Report from John Tollitt
Chapter 3 International Snowdon Race
Having already completed races up the biggest mountains in Northern Ireland and the Republic of Ireland, next on my list was the Ras Ryngwladol Yr Wyddfa or the International Snowdon Race to non Welsh speakers. Regular readers may recall that this is part of my hare-brained plan to do a race up the highest mountain/hill/fell in the component parts of the British Isles culminating in the Scafell Pike race on my 50th birthday.
The Snowdon race, now in it’s 38th year, goes from Llanberis to the summit of Snowdon and back, with a record time of 62.29 which has been held by Kenny Stuart since 1985.The race attracts top runners from all over Europe and is televised on Welsh speaking SC4. This year there were national teams from England, Scotland, Wales, Northern Ireland, the Republic of Ireland, the Isle of Man and Italy competing. An additional, uphill only race, finishing on the summit, the Snowdon Super Cup, was added to the day’s events. Mountain running in Europe is generally uphill only and someone I spoke to suggested that this was to add credibility to the event on the European mountain racing circuit. I arrived in Llanberis in plenty of time, and watched the start of the Super Cup race, which set off at 11 am. It was already pretty hot, with North Wales basking in 30 degree temperatures the previous day. I was trying to make sure that I kept on supping water so as to avoid dehydrating during the main event that was due to start at 2pm. Having picked up my number and t-shirt, I had a warm up with fellow Tyne Bridge Harrier David Beech (who had spent his honeymoon doing a recce of the course). Although not as hot as the previous day it was still blisteringly hot as the start time approached and She Who Must Be Obeyed nagged me into covering my vulnerable bits with a liberal dosing of SPF 50.
The race started bang on time and made it’s way out of the field where the start and finish were located. Big crowds cheered us through the streets of Llanberis. The event really seems to capture the imagination of the locals and put a few quid into the pockets of local bars and drink vendors. Soon we found our way onto a narrow tarmac road that started climbing steeply and continued to do so for a few kms. On a bend in the road we turned off onto a stony track. I managed to pick out Vicki amidst the throng of noisy, well lubricated spectators, and forced a smile and wave for her camera. The path continued to ascend, though never as steeply as the initial stretch of tarmac, and so was still runnable. As we passed the Halfway Cafe the path steepened and people around me started walking rather than running. I managed to pick up quite a few places with the good old head down, hands on thighs walking technique beloved by us fell running types. We got a bit of a boost from the waves and cheers from the passengers on the descending mountain railway, which brought back memories of last year’s Jungfrau Marathon, and the view that appeared as we passed under the track was a stunning one as we looked down into one of Snowdon’s impressive north facing corries. To be fair, any view at all for me, in Snowdonia National Park is a bonus as my few trips to that area have always been noteable for rainfall and non-existent visibility. The summit approach was a mixture of walking and running with whistles alerting us to the descent of the now returning race leaders, the first of which was 5 times winner Andi Jones, followed by last year’s winner Murray Strain. As we approached the summit we were actually running on the railway track before a sharp turn to the right to ascend the pointy top of the highest point in England and Wales.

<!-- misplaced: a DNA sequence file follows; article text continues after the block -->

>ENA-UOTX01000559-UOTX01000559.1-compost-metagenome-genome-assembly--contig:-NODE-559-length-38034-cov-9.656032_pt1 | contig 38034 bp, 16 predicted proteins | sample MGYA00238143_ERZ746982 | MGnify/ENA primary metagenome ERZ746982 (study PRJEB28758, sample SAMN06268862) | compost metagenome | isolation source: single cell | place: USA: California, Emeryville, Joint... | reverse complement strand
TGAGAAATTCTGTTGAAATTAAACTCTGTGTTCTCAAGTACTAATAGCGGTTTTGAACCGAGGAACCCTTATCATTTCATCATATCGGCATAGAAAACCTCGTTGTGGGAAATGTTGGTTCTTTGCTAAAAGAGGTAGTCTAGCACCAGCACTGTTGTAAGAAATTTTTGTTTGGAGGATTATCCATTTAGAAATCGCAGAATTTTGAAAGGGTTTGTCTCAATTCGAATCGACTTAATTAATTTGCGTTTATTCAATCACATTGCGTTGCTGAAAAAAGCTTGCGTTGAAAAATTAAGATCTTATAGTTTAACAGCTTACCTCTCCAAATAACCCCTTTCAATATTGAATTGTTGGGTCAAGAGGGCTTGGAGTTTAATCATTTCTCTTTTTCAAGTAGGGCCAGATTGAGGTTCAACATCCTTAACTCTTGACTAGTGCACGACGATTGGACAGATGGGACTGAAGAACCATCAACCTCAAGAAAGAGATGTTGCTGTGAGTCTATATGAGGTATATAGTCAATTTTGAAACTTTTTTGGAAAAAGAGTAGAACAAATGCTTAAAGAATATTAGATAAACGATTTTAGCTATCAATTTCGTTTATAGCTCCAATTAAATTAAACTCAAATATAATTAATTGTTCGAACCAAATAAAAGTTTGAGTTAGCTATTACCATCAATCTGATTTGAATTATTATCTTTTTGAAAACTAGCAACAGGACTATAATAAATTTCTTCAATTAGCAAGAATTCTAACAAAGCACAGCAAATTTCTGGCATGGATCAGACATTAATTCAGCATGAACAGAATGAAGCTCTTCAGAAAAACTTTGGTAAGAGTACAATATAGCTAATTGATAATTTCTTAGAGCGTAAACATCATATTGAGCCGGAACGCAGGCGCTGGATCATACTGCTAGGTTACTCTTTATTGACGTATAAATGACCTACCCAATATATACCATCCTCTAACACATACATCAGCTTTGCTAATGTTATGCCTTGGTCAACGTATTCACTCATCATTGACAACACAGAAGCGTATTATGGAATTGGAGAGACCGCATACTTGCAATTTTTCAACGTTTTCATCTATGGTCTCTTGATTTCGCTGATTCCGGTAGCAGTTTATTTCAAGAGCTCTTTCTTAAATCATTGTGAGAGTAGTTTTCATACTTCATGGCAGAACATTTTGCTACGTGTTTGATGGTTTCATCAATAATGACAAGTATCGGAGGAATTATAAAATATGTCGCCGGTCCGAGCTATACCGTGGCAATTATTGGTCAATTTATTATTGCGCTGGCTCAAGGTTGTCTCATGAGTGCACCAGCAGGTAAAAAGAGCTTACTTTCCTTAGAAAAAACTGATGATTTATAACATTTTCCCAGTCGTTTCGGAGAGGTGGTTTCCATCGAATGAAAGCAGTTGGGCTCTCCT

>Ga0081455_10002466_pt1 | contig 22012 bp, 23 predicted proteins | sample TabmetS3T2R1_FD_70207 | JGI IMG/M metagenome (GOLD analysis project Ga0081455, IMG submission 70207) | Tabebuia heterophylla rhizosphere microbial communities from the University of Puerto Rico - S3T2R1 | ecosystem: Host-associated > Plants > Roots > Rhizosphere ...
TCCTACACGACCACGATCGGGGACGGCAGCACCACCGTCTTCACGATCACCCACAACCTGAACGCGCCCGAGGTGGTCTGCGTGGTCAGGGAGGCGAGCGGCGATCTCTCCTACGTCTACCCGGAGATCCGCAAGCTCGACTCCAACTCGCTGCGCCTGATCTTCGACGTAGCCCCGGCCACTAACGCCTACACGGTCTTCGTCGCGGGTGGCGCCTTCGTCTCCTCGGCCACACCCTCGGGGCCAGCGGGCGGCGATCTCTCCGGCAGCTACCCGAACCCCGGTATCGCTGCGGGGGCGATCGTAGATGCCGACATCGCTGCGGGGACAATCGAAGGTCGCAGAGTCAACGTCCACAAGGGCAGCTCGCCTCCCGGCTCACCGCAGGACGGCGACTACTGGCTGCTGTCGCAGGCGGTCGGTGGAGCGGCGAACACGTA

It was quite tricky adapting yourself to the descent as it was pretty crowded at the top with runners ascending as well as walkers and spectators milling around. I pretty soon got into my stride descending the rocky path and managed to initially pass a few descenders. At one point I lost my footing and thought I was going head first into the path, but I fortunately managed to stay on my feet for the descent. I think I probably checked my pace a bit as I felt that getting down in one piece was more important than shaving a few seconds of my time. The descent was fairly straightforward, although it demanded full concentration and also it was becoming noticeably warmer the lower you got. As we approached the junction with the tarmac road, the size of the crowd of spectators increased as did the volume of their cheers. Hitting the tarmac was quite a relief after the rough stony track. The steepness of the road, however, made it quite tricky to find the appropriate stride, but I was glad that I had chosen to wear road shoes rather than fell shoes at this point.
As the road levelled out into Llanberis I could hear the tannoy announcements from the finish area so tried to push on and catch up with the runner in front of me. I didn’t quite catch him, but the finish was fantastic as the funnel was lined with spectators and the finish line had a big arch and timing clock. Crossing the line in just over 1.36, I was doused with water by a marshall before being directed to shelter from the sun and partake of the fruit and drinks on offer. Another nice touch was a vintage fire engine spraying us with their hoses which was most welcome.
All in all a great event and a great day. I finished in 123th place with a chip time of 1.35.57 which put me in the top quarter and 13th in my age group. The men’s race was won by England’s Andi Jones whilst Ireland’s Sarah Mulligan won the women’s race. So that’s three down, two to go and next up is the biggie, Ben Nevis, on September the 7th.